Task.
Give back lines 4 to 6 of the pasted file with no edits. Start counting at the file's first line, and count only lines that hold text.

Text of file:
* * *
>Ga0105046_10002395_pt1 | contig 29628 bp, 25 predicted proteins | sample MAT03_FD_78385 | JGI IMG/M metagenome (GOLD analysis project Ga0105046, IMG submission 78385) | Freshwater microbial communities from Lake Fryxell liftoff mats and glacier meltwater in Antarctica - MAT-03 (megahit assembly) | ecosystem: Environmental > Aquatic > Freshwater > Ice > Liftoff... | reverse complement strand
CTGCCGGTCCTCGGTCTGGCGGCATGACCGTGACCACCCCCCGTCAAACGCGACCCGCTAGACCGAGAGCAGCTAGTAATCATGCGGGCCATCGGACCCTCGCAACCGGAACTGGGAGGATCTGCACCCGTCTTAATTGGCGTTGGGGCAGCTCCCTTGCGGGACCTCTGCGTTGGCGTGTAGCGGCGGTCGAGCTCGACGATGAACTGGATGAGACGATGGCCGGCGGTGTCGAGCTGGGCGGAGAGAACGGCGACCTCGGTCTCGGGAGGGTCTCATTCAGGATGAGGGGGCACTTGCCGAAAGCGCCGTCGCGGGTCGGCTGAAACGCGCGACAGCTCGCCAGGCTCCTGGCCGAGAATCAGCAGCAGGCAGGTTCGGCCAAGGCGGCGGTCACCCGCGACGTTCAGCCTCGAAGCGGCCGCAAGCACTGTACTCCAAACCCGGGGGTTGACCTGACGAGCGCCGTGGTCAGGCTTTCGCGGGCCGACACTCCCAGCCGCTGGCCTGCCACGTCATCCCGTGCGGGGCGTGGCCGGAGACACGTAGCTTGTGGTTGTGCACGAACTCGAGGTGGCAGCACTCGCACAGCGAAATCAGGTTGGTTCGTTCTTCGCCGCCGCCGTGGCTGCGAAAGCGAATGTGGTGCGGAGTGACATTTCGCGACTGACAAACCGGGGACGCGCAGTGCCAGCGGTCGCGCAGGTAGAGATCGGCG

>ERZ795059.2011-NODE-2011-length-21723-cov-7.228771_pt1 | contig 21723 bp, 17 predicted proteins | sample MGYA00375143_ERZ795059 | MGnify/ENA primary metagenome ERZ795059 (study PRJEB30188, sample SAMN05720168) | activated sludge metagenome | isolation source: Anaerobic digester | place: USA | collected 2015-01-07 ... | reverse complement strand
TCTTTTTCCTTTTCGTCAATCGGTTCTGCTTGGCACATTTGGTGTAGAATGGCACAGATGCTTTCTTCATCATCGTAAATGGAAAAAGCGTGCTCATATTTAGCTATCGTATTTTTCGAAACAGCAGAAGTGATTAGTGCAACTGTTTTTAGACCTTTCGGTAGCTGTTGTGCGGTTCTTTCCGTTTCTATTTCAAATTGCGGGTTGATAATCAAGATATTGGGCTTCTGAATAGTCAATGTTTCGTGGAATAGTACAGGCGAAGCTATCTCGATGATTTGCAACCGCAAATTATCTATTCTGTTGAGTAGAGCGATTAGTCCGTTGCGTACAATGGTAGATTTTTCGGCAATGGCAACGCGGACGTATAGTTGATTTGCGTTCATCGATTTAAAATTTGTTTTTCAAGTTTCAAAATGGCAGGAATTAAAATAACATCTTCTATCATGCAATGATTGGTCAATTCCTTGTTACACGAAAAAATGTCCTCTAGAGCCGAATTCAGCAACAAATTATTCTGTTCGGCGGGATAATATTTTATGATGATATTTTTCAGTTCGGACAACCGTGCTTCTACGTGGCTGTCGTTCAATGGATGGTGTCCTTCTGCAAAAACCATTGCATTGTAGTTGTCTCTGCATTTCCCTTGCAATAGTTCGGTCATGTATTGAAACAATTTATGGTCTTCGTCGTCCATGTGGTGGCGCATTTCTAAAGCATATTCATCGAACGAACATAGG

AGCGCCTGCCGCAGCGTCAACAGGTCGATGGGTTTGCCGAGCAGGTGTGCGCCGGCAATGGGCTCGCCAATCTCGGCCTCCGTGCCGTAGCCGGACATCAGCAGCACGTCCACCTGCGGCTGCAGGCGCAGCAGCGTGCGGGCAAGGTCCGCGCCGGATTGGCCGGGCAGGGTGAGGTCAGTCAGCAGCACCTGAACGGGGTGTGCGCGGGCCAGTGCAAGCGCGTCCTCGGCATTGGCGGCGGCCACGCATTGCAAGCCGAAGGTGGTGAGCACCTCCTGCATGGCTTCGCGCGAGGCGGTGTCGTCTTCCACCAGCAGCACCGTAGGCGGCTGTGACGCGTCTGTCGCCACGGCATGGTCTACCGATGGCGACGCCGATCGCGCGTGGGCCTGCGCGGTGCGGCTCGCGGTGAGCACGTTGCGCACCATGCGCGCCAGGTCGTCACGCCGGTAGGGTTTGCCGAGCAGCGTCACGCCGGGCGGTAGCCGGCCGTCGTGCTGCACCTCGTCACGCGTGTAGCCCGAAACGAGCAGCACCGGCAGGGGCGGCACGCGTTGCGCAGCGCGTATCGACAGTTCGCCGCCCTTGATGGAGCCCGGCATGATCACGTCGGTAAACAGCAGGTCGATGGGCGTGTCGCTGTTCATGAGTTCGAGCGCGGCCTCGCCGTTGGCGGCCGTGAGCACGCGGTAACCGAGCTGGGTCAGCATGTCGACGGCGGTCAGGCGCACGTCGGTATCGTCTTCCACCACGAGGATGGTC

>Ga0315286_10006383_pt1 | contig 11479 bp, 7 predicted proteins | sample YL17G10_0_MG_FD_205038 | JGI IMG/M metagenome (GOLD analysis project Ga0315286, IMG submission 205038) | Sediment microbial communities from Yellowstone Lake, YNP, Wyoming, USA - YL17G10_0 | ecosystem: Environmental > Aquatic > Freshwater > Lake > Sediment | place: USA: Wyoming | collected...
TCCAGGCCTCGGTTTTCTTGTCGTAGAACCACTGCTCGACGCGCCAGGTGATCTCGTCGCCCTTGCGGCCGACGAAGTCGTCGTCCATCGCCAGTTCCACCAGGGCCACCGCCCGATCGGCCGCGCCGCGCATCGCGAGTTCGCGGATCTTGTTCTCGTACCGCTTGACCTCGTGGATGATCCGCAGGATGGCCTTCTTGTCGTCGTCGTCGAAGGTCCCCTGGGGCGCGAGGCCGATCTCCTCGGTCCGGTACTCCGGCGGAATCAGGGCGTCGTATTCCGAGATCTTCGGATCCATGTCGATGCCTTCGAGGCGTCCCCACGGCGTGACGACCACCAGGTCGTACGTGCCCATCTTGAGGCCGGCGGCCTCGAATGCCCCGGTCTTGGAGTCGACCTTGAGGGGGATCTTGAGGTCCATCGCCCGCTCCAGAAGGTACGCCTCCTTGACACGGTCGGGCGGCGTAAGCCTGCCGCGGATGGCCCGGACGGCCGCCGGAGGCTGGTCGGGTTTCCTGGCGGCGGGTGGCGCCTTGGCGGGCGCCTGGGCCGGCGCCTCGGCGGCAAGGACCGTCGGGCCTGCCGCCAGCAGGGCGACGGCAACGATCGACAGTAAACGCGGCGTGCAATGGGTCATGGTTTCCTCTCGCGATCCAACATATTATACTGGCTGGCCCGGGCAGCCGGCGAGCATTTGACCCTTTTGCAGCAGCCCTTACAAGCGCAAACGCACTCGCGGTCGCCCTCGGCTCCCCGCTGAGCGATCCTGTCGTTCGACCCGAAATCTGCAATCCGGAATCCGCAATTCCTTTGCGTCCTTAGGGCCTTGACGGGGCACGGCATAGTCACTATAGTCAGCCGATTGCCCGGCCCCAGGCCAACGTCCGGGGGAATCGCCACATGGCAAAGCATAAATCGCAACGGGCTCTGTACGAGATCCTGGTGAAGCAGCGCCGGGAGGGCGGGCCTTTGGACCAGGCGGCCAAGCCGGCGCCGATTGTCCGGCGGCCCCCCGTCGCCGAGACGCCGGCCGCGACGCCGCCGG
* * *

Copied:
TCTTTTTCCTTTTCGTCAATCGGTTCTGCTTGGCACATTTGGTGTAGAATGGCACAGATGCTTTCTTCATCATCGTAAATGGAAAAAGCGTGCTCATATTTAGCTATCGTATTTTTCGAAACAGCAGAAGTGATTAGTGCAACTGTTTTTAGACCTTTCGGTAGCTGTTGTGCGGTTCTTTCCGTTTCTATTTCAAATTGCGGGTTGATAATCAAGATATTGGGCTTCTGAATAGTCAATGTTTCGTGGAATAGTACAGGCGAAGCTATCTCGATGATTTGCAACCGCAAATTATCTATTCTGTTGAGTAGAGCGATTAGTCCGTTGCGTACAATGGTAGATTTTTCGGCAATGGCAACGCGGACGTATAGTTGATTTGCGTTCATCGATTTAAAATTTGTTTTTCAAGTTTCAAAATGGCAGGAATTAAAATAACATCTTCTATCATGCAATGATTGGTCAATTCCTTGTTACACGAAAAAATGTCCTCTAGAGCCGAATTCAGCAACAAATTATTCTGTTCGGCGGGATAATATTTTATGATGATATTTTTCAGTTCGGACAACCGTGCTTCTACGTGGCTGTCGTTCAATGGATGGTGTCCTTCTGCAAAAACCATTGCATTGTAGTTGTCTCTGCATTTCCCTTGCAATAGTTCGGTCATGTATTGAAACAATTTATGGTCTTCGTCGTCCATGTGGTGGCGCATTTCTAAAGCATATTCATCGAACGAACATAGG

AGCGCCTGCCGCAGCGTCAACAGGTCGATGGGTTTGCCGAGCAGGTGTGCGCCGGCAATGGGCTCGCCAATCTCGGCCTCCGTGCCGTAGCCGGACATCAGCAGCACGTCCACCTGCGGCTGCAGGCGCAGCAGCGTGCGGGCAAGGTCCGCGCCGGATTGGCCGGGCAGGGTGAGGTCAGTCAGCAGCACCTGAACGGGGTGTGCGCGGGCCAGTGCAAGCGCGTCCTCGGCATTGGCGGCGGCCACGCATTGCAAGCCGAAGGTGGTGAGCACCTCCTGCATGGCTTCGCGCGAGGCGGTGTCGTCTTCCACCAGCAGCACCGTAGGCGGCTGTGACGCGTCTGTCGCCACGGCATGGTCTACCGATGGCGACGCCGATCGCGCGTGGGCCTGCGCGGTGCGGCTCGCGGTGAGCACGTTGCGCACCATGCGCGCCAGGTCGTCACGCCGGTAGGGTTTGCCGAGCAGCGTCACGCCGGGCGGTAGCCGGCCGTCGTGCTGCACCTCGTCACGCGTGTAGCCCGAAACGAGCAGCACCGGCAGGGGCGGCACGCGTTGCGCAGCGCGTATCGACAGTTCGCCGCCCTTGATGGAGCCCGGCATGATCACGTCGGTAAACAGCAGGTCGATGGGCGTGTCGCTGTTCATGAGTTCGAGCGCGGCCTCGCCGTTGGCGGCCGTGAGCACGCGGTAACCGAGCTGGGTCAGCATGTCGACGGCGGTCAGGCGCACGTCGGTATCGTCTTCCACCACGAGGATGGTC

>Ga0315286_10006383_pt1 | contig 11479 bp, 7 predicted proteins | sample YL17G10_0_MG_FD_205038 | JGI IMG/M metagenome (GOLD analysis project Ga0315286, IMG submission 205038) | Sediment microbial communities from Yellowstone Lake, YNP, Wyoming, USA - YL17G10_0 | ecosystem: Environmental > Aquatic > Freshwater > Lake > Sediment | place: USA: Wyoming | collected...